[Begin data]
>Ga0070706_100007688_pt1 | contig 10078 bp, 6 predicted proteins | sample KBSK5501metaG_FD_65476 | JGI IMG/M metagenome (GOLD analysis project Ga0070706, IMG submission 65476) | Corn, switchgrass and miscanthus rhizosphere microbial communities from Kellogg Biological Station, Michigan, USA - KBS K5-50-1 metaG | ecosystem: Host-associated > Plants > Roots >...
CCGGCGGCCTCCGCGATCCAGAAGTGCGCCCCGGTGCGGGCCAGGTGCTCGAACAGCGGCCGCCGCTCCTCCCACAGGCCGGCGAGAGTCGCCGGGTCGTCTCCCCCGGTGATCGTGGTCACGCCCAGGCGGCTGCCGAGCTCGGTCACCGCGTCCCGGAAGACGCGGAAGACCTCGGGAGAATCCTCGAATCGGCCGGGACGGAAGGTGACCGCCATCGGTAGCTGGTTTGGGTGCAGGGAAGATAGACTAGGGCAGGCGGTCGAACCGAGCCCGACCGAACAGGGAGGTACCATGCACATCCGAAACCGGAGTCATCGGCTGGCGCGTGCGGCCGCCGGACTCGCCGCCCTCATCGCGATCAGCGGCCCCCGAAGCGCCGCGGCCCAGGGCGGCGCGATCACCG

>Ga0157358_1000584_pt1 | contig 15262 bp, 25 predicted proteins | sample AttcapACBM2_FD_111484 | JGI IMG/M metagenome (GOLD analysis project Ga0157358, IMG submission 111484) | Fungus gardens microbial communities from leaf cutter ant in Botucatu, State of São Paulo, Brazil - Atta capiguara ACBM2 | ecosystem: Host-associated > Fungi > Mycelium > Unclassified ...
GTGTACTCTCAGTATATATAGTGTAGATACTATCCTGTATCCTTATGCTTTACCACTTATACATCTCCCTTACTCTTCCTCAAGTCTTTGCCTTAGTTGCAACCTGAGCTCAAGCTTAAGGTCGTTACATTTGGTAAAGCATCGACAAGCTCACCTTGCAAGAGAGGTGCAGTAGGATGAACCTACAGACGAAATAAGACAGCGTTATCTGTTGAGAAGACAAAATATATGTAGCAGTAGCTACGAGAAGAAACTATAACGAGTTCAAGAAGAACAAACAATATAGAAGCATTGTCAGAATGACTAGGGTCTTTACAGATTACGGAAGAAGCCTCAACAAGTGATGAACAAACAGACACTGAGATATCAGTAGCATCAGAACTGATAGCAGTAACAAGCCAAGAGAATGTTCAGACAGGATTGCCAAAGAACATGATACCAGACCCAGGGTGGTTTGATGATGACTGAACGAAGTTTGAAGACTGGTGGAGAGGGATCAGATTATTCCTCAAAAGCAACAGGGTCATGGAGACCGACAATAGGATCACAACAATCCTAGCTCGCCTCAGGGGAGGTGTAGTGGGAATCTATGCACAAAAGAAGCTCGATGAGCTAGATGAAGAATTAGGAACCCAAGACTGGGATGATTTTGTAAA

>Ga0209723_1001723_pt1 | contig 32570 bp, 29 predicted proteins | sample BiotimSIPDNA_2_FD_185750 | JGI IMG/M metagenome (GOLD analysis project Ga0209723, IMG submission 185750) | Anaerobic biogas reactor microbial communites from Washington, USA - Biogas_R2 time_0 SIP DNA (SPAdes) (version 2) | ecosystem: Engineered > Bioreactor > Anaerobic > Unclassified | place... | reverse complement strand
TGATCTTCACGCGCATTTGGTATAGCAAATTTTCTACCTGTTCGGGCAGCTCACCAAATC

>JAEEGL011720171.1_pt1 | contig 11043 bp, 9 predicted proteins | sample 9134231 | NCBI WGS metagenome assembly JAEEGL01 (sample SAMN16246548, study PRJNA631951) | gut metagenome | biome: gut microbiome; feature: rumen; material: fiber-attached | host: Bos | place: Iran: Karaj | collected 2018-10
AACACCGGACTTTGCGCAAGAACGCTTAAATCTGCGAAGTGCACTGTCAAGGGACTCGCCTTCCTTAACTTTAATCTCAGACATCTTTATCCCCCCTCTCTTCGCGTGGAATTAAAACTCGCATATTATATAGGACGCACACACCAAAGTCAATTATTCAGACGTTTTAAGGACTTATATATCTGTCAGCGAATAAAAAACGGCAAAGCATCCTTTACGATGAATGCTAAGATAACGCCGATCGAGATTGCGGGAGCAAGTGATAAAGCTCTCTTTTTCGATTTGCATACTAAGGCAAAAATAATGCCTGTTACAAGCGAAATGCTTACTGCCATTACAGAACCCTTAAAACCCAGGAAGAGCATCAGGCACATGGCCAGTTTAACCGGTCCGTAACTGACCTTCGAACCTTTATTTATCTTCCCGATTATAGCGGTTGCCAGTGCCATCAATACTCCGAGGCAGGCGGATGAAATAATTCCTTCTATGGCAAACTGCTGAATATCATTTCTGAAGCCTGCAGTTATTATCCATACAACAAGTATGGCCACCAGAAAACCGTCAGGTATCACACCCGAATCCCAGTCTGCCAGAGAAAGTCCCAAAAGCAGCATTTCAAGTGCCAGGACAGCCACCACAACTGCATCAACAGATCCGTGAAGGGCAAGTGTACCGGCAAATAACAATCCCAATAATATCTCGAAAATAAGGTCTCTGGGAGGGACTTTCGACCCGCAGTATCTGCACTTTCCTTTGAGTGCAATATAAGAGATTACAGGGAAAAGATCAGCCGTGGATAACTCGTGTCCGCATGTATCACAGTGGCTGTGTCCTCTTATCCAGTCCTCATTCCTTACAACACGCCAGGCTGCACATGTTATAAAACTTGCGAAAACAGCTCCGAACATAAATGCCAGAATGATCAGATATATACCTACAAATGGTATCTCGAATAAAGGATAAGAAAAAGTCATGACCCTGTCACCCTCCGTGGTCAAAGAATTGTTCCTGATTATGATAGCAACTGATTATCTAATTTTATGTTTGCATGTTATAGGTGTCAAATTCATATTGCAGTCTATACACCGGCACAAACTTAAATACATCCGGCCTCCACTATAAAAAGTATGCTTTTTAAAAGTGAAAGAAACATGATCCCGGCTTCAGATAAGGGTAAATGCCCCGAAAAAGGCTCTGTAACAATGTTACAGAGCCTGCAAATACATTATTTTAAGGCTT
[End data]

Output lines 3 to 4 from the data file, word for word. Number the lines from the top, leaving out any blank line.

>Ga0157358_1000584_pt1 | contig 15262 bp, 25 predicted proteins | sample AttcapACBM2_FD_111484 | JGI IMG/M metagenome (GOLD analysis project Ga0157358, IMG submission 111484) | Fungus gardens microbial communities from leaf cutter ant in Botucatu, State of São Paulo, Brazil - Atta capiguara ACBM2 | ecosystem: Host-associated > Fungi > Mycelium > Unclassified ...
GTGTACTCTCAGTATATATAGTGTAGATACTATCCTGTATCCTTATGCTTTACCACTTATACATCTCCCTTACTCTTCCTCAAGTCTTTGCCTTAGTTGCAACCTGAGCTCAAGCTTAAGGTCGTTACATTTGGTAAAGCATCGACAAGCTCACCTTGCAAGAGAGGTGCAGTAGGATGAACCTACAGACGAAATAAGACAGCGTTATCTGTTGAGAAGACAAAATATATGTAGCAGTAGCTACGAGAAGAAACTATAACGAGTTCAAGAAGAACAAACAATATAGAAGCATTGTCAGAATGACTAGGGTCTTTACAGATTACGGAAGAAGCCTCAACAAGTGATGAACAAACAGACACTGAGATATCAGTAGCATCAGAACTGATAGCAGTAACAAGCCAAGAGAATGTTCAGACAGGATTGCCAAAGAACATGATACCAGACCCAGGGTGGTTTGATGATGACTGAACGAAGTTTGAAGACTGGTGGAGAGGGATCAGATTATTCCTCAAAAGCAACAGGGTCATGGAGACCGACAATAGGATCACAACAATCCTAGCTCGCCTCAGGGGAGGTGTAGTGGGAATCTATGCACAAAAGAAGCTCGATGAGCTAGATGAAGAATTAGGAACCCAAGACTGGGATGATTTTGTAAA